Young readers follow their imaginations during summer reading program
Moffat County Libraries' summer reading program runs through Aug. 22
June 5, 2016
Craig — For Rahab Villegas, the Moffat County Libraries' free summer reading program helps to create some motivation for reading, but it also helps to preserve what she calls the "paper touch": a kind of physical connection to the library.
"With all the technology, (children) are losing that paper touch," she said. "I think keeping in touch with the library is pretty important so we don't lose that."
Villegas is participating in the reading program, which extends to children and adults, with her 3-year-old daughter Isabella Vallem. The program began in May and runs through Aug. 22.
Library Services Supervisor Christy Gonzales said the program creates incentives to read books from the library or elsewhere.
"Really, we're just about the literacy and the reading," she said.
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The library is tapping into themes shared by libraries across the country, all surrounding wellness, fitness and sports. The children's theme is called, "On Your Mark, Get Set, Read." The teens' theme is "Get in the Game," and the adult theme is "Exercise Your Mind."
But Gonzales said those themes don't place any restrictions on the reading.
The summer reading program is offered at all of the three branches in Craig, Maybell and Dinosaur.
Other activities complement the reading program this summer. The Craig branch has begun a Youth Club for children 8 years old and up that meets at 3 p.m. Wednesdays during the summer, and participants need to be enrolled in the summer reading program to take part.
The Craig branch's story time also continues, with a meeting time from 10 to 11 a.m. Thursdays during the summer. The Dinosaur branch offers a story time from 2 to 3 p.m. Mondays. The branches also offer a weekly "boredom buster," a free activity that's often centered on crafts and drawing.
Gonzales also said that speakers related to the health and fitness reading program theme would be visiting the Craig branch during story times and Youth Club meetings.
Last Wednesday, the Youth Club in Craig explored the concepts of fiction and nonfiction with Gonzales and Assistant Librarian Tracy Spencer. They also talked about their reading habits in the summer — a time that gives them lots of freedom to follow their tastes, from wild fantasies to topics closer to home.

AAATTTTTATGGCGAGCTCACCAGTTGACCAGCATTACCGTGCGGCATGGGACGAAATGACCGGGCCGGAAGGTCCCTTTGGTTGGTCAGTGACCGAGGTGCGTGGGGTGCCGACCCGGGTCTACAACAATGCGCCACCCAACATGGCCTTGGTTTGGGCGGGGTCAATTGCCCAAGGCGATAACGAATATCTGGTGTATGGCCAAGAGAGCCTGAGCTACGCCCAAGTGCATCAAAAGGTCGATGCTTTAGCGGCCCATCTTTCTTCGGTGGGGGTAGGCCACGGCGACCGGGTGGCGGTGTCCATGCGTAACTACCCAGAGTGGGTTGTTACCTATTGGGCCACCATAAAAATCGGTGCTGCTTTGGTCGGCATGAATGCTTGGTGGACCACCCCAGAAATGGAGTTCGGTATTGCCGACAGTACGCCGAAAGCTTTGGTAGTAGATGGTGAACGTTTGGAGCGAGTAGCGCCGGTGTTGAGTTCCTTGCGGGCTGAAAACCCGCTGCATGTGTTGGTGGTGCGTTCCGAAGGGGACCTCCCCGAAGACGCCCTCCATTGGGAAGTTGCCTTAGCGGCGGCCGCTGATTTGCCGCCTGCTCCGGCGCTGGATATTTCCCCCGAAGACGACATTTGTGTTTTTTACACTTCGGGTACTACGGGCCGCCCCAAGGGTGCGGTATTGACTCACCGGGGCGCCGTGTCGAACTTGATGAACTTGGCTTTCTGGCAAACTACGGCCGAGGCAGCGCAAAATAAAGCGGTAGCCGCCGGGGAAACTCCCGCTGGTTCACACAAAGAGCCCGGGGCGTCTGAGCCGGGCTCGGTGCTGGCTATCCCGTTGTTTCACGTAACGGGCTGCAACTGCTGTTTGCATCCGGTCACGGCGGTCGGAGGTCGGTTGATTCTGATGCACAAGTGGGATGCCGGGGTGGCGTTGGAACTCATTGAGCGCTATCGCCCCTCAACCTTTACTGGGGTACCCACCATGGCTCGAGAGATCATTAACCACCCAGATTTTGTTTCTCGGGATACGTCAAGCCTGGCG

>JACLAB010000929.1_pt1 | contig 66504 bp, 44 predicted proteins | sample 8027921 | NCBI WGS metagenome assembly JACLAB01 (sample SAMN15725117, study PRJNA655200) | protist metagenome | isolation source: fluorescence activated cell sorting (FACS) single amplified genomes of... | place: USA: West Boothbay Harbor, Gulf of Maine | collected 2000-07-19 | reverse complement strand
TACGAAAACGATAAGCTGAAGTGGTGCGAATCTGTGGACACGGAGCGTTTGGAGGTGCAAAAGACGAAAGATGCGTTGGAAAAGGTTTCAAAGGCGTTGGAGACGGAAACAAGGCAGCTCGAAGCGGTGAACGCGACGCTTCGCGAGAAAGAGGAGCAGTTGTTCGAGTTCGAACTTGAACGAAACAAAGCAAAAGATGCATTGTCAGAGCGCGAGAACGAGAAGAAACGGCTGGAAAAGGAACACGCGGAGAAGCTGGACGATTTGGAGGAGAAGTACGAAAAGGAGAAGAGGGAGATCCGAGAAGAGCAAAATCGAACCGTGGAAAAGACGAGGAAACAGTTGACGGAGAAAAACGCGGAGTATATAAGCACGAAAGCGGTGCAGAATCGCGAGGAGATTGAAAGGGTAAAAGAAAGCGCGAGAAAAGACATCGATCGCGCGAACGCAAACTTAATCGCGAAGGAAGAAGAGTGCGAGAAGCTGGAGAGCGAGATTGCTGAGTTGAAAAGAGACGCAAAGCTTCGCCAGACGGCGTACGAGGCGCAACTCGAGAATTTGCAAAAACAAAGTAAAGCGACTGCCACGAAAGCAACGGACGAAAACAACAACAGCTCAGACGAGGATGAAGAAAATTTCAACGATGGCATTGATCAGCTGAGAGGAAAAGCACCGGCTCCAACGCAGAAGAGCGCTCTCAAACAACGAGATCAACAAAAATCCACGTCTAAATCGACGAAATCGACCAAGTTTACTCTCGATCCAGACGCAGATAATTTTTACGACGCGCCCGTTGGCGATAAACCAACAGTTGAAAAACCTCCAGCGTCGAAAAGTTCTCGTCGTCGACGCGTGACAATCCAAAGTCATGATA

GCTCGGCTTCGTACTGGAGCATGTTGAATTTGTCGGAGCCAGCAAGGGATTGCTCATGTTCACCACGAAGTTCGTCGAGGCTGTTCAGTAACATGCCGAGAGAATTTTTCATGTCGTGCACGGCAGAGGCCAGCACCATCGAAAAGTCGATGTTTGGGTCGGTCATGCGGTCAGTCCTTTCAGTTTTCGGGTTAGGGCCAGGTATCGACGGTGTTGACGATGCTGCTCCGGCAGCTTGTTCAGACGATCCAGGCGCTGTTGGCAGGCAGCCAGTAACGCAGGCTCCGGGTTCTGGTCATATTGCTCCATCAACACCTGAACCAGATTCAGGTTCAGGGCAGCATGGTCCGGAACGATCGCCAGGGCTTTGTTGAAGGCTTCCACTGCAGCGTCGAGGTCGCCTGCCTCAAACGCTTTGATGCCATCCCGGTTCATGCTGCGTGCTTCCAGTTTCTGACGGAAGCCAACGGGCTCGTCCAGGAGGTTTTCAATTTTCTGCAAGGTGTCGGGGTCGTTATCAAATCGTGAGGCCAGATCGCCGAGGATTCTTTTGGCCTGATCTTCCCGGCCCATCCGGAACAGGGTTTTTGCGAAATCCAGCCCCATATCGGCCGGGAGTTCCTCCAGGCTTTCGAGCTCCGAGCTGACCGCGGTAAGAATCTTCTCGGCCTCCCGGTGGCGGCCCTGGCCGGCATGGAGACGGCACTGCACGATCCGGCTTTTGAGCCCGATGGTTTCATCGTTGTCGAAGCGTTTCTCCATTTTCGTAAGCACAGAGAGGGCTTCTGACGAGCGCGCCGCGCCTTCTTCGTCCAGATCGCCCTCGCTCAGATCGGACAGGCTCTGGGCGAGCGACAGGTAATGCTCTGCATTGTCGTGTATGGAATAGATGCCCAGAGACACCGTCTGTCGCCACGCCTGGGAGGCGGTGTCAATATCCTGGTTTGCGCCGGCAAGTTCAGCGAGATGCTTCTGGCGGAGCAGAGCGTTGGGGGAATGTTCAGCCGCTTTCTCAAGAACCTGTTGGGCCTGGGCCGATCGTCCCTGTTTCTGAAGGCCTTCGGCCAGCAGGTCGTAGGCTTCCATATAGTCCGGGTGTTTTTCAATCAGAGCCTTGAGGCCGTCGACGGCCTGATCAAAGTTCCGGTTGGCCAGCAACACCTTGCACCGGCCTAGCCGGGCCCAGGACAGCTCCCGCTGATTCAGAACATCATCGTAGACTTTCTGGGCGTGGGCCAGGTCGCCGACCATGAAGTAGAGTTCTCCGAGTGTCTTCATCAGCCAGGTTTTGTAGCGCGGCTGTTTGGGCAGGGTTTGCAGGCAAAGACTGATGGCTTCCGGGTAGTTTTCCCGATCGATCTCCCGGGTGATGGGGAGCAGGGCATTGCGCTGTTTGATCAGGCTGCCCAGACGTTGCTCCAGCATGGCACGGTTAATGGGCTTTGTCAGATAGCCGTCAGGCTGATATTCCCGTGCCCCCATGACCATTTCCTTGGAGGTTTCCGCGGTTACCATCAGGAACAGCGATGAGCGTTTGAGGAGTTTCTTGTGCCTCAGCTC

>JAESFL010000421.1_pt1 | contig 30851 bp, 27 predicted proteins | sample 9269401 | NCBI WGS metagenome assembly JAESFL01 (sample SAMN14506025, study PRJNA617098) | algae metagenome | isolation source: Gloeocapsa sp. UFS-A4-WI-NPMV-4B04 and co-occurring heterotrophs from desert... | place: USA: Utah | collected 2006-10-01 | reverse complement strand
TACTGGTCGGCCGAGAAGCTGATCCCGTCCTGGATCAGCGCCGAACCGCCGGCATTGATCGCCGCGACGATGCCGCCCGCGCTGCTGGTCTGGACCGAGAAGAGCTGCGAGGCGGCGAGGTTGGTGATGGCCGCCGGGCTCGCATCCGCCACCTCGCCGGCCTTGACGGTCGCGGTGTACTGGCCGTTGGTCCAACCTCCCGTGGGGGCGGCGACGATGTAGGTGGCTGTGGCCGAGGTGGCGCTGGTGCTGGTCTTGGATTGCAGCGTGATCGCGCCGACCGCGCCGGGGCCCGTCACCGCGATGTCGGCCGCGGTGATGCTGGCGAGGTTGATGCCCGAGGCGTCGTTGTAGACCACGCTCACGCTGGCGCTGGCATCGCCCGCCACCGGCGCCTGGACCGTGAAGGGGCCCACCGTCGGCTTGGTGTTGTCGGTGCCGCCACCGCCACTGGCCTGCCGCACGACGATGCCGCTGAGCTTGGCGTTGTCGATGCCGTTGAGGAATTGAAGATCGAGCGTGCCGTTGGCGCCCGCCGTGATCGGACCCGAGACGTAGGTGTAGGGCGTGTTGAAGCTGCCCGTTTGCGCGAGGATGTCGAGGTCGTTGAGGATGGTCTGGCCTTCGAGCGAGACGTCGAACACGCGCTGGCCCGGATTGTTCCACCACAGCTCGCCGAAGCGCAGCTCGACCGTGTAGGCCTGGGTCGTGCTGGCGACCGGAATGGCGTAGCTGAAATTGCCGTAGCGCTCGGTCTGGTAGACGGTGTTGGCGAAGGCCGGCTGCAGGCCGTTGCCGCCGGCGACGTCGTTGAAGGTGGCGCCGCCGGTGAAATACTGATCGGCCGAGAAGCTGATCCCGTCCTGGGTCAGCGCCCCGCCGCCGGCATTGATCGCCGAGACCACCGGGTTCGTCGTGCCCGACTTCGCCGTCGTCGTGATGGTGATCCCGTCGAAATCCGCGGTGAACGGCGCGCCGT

"I like to read about dirt bikes, and when I'm done reading about that I'll go and ride my dirt bike with my dad," said Levi Greenhow, who's going into sixth grade at Craig Middle School.
Levi's sister, Lydia Greenhow, likes to read about fashion.
"Sometimes they have really cool necklaces — and they're chapter books, so I get to learn a little bit more than I know right now," said Lydia, who's going into fourth grade at Ridgeview Elementary School.
The Greenhows were working at a table with their friend Carson Laehr, a Sunset Elementary School fifth-grader who likes the magic and the wizardry of the “Harry Potter” series.
Like Carson, some of the students in the library on Wednesday gravitated toward fantasy. For Jasmin Hershiser, a "made-up place, or a different dimension" is what kindles her imagination.
"My favorite book like that is ‘Harry Potter,’" said Jasmin, a fifth-grader at Sandrock Elementary School. "I've read all of them about 10 times."
Jasmin's brother, Sabastian Hershiser, also looks to made-up worlds for his reading. He said he likes medieval literature, along with Greek mythology and other literature with "a mix between medieval weapons and present technology."
Prizes for the reading program, some of which were donated by community business, are on display at the library. Teens and younger children receive folders, keep track of their reading and receive prizes after they've read designated amounts of pages. Adults can participate in a drawing for prizes.
Sherry Sampson, director of Moffat County Libraries, described the way the tenor of library life changes in the summer.
"It's recreational," she said. "It's not that the educational's not there, but we're not just about books. That's kind of the old way."
Sampson mentioned travelers who might be walking or biking through the state and stopping into the library to use a computer.
Gonzales noted the way that contact with the library, and particularly with the summer reading program, can help children stay sharp in the summer.
"It helps with the summer slide," Gonzales said. "We have a lot of teachers who say, 'I can tell the kids who did the summer reading program.'"